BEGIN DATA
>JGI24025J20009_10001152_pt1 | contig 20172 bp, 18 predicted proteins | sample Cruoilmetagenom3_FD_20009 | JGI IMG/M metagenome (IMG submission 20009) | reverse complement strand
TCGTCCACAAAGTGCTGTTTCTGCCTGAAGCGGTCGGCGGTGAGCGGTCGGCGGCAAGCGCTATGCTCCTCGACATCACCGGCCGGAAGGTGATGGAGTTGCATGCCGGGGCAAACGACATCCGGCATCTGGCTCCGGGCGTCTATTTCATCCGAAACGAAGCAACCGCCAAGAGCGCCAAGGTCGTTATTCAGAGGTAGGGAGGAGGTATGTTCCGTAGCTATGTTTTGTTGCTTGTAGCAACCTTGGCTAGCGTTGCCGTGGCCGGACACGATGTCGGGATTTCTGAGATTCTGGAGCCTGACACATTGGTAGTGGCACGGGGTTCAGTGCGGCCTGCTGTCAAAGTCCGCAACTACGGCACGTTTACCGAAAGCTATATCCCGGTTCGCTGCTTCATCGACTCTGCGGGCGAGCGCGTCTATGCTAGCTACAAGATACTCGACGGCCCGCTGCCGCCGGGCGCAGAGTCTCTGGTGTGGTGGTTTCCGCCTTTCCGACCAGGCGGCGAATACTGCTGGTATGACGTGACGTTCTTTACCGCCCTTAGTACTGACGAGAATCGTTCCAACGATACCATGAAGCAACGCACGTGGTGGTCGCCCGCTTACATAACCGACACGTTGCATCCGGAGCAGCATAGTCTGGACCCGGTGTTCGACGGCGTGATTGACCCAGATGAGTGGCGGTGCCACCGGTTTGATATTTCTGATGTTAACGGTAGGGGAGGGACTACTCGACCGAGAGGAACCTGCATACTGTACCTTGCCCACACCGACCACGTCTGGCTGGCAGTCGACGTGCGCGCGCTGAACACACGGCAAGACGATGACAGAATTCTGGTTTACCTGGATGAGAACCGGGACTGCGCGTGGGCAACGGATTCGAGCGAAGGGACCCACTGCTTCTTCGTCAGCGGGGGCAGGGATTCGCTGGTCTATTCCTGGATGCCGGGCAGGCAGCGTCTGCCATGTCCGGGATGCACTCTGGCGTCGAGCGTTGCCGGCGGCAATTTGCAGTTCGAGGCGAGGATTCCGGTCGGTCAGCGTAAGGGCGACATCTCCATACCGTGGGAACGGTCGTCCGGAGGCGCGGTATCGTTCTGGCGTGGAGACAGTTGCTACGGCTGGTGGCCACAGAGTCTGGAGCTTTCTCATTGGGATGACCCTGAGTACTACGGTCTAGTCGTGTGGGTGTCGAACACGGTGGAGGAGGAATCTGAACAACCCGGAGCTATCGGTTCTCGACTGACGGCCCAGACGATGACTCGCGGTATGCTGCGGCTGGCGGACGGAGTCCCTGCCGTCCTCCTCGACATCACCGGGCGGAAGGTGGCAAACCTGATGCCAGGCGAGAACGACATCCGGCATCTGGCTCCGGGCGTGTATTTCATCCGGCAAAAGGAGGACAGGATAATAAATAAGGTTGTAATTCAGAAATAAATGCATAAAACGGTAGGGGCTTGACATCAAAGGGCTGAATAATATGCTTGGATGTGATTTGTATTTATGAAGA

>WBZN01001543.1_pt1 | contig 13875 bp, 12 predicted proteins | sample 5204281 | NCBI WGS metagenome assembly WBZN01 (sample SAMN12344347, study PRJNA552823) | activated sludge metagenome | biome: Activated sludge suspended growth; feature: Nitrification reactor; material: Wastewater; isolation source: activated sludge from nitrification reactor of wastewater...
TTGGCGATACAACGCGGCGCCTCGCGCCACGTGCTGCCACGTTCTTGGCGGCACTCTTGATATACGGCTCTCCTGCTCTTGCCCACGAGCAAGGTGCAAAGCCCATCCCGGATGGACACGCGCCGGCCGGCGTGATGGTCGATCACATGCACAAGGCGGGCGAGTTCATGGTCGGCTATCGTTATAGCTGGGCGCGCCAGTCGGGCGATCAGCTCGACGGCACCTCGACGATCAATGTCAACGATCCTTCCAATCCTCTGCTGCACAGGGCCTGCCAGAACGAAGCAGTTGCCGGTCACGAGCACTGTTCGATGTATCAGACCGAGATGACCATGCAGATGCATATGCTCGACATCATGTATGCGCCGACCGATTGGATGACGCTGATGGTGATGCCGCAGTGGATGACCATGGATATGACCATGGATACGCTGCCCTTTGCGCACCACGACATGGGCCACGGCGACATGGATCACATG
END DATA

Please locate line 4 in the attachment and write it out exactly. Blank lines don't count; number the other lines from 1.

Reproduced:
TTGGCGATACAACGCGGCGCCTCGCGCCACGTGCTGCCACGTTCTTGGCGGCACTCTTGATATACGGCTCTCCTGCTCTTGCCCACGAGCAAGGTGCAAAGCCCATCCCGGATGGACACGCGCCGGCCGGCGTGATGGTCGATCACATGCACAAGGCGGGCGAGTTCATGGTCGGCTATCGTTATAGCTGGGCGCGCCAGTCGGGCGATCAGCTCGACGGCACCTCGACGATCAATGTCAACGATCCTTCCAATCCTCTGCTGCACAGGGCCTGCCAGAACGAAGCAGTTGCCGGTCACGAGCACTGTTCGATGTATCAGACCGAGATGACCATGCAGATGCATATGCTCGACATCATGTATGCGCCGACCGATTGGATGACGCTGATGGTGATGCCGCAGTGGATGACCATGGATATGACCATGGATACGCTGCCCTTTGCGCACCACGACATGGGCCACGGCGACATGGATCACATG